Elkins v. Derby

CourtUnited States State Supreme Court (California)
Citation525 P.2d 81,12 Cal.3d 410,115 Cal.Rptr. 641
Decision Date22 August 1974
Parties, 525 P.2d 81, 71 A.L.R.3d 839 Orbie Dale ELKINS, Plaintiff and Appellant, v. Ted DERBY et al., Defendants and Respondents. L.A. 30195. In Bank

Donald W. Haynes and Haynes & Olpin, Arroyo Grande, for plaintiff and appellant.

Joe M. Agapay, Jr., Los Angeles, for defendants and respondents.

TOBRINER, Justice.

We confront in this case a matter of first impression concerning whether the statute of limitations on a plaintiff's personal injury action is tolled for the period during which he pursues his workmen's compensation remedy against defendant. In the instant case, the plaintiff, injured while working on defendants' premises, reasonably and in good faith filed a timely claim for benefits with the Workmen's Compensation Appeals Board. After several months of adjudication, the board decided that plaintiff had not been an 'employee' at the time of his injury because he had not received compensation for his services; the board thus concluded that plaintiff was not entitled to benefits. Shortly after the WCAB decision became final, plaintiff filed the present civil action seeking recovery for the same injuries which prompted his compensation claim. Because that action was not filed within a year of the injury, the superior court held it barred by the applicable statute of limitations.

Although defendants point out that plaintiff could have preserved his rights despite the statute of limitations by simultaneously commencing a civil action and a compensation claim, we believe that the statute may properly be tolled for the period during which plaintiff pursued his compensation remedy. As we explain below, an awkward duplication of procedures is not necessary to serve the fundamental purpose of the limitations statute, which is to insure timely notice to an adverse party so that he can assemble a defense when the facts are still fresh. The filing of a compensation claim accomplishes this purpose and the tolling of the statute does not frustrate it. Moreover, nothing in the cases forecloses a rule that the statute is tolled during the pendency of compensation proceedings; indeed, the pertinent authorities support such a rule.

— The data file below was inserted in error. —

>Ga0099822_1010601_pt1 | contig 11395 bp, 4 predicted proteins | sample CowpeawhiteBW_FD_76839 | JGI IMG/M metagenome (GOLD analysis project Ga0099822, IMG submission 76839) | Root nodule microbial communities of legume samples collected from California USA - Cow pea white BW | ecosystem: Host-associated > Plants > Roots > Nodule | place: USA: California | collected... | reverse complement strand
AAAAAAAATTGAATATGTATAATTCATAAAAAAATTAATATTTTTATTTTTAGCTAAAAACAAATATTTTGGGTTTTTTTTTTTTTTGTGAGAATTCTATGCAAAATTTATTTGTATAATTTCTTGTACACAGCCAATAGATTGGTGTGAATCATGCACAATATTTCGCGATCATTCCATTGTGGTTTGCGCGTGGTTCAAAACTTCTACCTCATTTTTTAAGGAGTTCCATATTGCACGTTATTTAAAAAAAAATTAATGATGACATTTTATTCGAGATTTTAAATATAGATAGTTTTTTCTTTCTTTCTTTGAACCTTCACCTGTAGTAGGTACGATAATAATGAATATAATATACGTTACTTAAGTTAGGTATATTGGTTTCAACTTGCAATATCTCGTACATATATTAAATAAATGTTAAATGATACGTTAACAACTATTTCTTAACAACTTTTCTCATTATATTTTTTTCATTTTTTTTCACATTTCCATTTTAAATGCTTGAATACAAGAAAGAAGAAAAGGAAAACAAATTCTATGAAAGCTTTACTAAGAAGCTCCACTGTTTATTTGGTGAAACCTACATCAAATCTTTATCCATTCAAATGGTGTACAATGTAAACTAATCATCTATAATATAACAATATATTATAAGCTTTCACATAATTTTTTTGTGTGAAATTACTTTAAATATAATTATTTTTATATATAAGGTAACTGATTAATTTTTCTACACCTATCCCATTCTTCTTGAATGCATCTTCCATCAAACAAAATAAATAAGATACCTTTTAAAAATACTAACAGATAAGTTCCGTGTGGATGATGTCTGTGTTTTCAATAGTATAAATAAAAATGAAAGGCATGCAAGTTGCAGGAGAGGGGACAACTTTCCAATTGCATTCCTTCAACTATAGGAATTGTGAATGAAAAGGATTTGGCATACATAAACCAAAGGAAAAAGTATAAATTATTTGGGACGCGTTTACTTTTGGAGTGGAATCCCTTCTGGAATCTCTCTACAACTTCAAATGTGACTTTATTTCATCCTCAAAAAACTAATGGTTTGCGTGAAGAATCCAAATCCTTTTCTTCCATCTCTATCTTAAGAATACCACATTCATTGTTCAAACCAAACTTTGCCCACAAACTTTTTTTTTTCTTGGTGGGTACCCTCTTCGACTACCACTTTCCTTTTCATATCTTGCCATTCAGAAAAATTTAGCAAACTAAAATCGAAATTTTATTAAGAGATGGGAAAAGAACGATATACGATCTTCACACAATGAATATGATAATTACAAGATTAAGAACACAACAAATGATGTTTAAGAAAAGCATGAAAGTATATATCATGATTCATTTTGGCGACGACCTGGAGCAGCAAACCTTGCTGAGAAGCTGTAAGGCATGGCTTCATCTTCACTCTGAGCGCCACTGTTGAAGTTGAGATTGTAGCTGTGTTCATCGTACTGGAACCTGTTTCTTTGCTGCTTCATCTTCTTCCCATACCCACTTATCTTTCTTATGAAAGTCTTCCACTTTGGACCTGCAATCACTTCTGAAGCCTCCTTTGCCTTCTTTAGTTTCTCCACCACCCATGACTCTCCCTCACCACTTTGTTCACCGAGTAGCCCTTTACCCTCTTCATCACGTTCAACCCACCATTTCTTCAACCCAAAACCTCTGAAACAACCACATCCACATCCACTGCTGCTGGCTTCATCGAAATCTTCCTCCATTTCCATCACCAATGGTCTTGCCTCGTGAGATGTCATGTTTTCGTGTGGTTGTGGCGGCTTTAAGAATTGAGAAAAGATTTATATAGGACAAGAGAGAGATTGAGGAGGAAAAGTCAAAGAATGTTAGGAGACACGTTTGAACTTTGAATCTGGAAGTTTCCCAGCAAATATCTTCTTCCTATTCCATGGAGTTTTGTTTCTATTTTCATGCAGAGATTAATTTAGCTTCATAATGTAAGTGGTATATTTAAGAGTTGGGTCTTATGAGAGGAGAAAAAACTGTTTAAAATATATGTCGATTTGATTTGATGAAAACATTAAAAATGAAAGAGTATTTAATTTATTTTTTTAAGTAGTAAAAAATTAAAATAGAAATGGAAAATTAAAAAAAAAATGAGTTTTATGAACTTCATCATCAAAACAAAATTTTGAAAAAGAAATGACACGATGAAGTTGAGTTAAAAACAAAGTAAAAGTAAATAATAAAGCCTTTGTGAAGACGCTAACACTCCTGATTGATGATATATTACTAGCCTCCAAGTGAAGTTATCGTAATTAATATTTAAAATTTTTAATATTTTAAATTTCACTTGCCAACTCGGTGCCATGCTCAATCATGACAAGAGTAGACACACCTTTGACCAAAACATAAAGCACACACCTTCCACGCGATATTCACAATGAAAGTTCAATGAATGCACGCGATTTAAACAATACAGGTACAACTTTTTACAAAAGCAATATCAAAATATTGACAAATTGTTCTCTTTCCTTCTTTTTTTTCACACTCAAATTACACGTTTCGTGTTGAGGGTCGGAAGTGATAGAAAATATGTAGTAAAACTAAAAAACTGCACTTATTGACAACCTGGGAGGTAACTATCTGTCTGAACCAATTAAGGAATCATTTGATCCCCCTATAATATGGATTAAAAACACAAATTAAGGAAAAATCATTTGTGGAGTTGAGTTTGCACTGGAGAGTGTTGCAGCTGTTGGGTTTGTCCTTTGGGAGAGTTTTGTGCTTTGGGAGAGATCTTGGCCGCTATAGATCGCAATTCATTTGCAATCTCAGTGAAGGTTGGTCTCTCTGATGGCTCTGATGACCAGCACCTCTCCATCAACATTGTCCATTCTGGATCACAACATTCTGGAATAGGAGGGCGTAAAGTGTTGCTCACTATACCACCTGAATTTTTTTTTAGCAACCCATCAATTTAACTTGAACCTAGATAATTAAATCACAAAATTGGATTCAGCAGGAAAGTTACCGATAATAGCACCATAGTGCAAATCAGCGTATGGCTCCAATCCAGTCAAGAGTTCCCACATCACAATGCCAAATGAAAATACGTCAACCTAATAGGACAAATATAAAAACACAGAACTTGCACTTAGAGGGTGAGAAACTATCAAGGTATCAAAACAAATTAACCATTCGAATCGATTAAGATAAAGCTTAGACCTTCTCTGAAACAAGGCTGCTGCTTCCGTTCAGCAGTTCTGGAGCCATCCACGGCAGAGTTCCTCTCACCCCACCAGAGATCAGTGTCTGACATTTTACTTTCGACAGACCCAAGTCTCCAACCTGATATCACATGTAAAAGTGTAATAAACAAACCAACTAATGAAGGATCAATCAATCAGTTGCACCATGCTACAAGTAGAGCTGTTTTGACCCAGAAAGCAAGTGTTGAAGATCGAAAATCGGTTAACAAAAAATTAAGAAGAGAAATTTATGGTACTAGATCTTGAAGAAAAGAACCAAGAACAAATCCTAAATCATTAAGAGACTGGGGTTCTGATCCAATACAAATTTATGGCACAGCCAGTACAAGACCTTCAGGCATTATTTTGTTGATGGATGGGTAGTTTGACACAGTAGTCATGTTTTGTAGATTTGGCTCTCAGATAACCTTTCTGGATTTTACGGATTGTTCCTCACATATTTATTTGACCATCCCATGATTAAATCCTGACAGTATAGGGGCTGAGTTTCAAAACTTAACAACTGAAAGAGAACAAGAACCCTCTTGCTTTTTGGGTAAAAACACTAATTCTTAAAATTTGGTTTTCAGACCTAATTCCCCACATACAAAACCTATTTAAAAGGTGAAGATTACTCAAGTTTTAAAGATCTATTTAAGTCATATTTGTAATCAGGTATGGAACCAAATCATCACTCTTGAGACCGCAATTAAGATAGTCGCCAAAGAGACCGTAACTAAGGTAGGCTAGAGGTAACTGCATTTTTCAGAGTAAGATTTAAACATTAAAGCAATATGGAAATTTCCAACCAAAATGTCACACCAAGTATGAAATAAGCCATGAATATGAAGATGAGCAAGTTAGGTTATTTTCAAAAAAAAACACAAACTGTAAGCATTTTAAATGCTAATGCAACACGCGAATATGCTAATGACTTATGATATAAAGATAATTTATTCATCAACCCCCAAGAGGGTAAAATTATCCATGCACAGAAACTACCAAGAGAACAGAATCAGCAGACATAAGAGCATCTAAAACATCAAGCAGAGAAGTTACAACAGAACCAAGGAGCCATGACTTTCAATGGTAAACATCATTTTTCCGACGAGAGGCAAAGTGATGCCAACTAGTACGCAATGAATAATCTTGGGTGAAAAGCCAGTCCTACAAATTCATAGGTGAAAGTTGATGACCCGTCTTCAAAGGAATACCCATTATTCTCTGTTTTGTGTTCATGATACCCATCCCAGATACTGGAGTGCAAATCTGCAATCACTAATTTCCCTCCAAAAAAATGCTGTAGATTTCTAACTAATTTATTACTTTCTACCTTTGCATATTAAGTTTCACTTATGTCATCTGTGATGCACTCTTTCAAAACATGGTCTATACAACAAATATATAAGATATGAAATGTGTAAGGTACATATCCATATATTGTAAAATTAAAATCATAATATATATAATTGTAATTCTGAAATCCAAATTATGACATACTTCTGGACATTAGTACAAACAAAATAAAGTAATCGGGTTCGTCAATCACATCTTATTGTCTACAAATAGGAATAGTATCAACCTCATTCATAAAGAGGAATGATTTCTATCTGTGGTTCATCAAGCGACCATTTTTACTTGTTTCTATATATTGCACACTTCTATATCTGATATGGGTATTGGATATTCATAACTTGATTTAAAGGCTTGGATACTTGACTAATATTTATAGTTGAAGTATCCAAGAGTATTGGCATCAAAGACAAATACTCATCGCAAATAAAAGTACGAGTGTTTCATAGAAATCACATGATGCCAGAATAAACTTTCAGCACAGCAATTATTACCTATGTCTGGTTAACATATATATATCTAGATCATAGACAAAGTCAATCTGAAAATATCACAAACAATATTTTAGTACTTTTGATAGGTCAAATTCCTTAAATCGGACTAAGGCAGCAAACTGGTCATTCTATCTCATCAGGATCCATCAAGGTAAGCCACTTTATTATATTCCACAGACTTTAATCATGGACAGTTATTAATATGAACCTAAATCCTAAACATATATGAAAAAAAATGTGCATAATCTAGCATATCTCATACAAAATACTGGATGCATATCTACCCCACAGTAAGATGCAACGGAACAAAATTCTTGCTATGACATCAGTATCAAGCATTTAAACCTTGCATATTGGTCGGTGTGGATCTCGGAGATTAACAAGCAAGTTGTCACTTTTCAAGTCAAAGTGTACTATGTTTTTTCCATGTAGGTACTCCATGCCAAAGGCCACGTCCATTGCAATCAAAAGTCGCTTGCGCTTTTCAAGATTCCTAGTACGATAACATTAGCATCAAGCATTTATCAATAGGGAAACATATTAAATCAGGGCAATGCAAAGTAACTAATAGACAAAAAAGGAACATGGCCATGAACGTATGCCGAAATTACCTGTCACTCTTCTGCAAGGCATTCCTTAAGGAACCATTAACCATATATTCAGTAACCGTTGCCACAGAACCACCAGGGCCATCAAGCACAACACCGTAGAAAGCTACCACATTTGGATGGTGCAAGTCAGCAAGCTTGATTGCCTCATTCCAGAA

Defendants' suggested duplicative procedures would impose a heavy burden on all concerned. Such procedures would entail the filing of cases in our heavily burdened superior courts that would be mooted whenever the board decided it had jurisdiction to grant relief. Such procedures also would impose upon the claimant the burden of alleging contradictory pleas, for example, that he both was and was not an employee at the time of his injury or that his injury both did and did not arise from the course of his employment. Although the workmen's compensation system seeks to establish a nontechnical means to recover for industrial injuries a dual filing requirement presupposes a professional knowledge without which the worker would forfeit all right to recover.

The principal facts of the present case are these. Plaintiff Elkins alleges that he sustained a serious injury to his right arm when attacked on September 8, 1969, by a performing timber wolf at defendants' business, 'Animal Kingdom.' On July 13, 1970, in good faith and well within the one-year limitations period prescribed both for tort actions (Code Civ.Proc. §§ 335, 340, subd. 3) and workmen's compensation claims (Lab. Code, § 5405), Elkins filed an application for workmen's compensation benefits against defendants. The workmen's compensation referee on October 15, 1970, determined that Elkins had not been an 'employee' at the time of his injury and therefore was not entitled to benefits. (See Lab. Code, §§ 3351 et seq., 3600.) The referee's decision became final in mid-December 1970. (See Lab. Code, § 5900, subd. (b). See generally Argonaut Ins. Exchange v. Industrial Acc. Com. (1958) 49 Cal.2d 706, 710--711, 321 P.2d 460; United States Pipe & Foundry Co. v. Industrial Acc. Com. (1962) 201 Cal.App.2d 545, 20 Cal.Rptr. 395.)

Approximately one month later, on January 19, 1971, Elkins filed the present personal injury action seeking recovery for the same injury which served as the basis for his workmen's compensation claim. The trial court sustained defendants' demurrer on the ground that the action was barred by the applicable statute of limitations (Code Civ.Proc. §§ 335, 340, subd. 3), since it had not been filed within one year of the date of injury. Plaintiff urges that we hold that the running of the limitations period on his tort action was suspended from July 13, 1970, the date he initiated his compensation claim to mid-December 1970, when the referee's decision became final. 1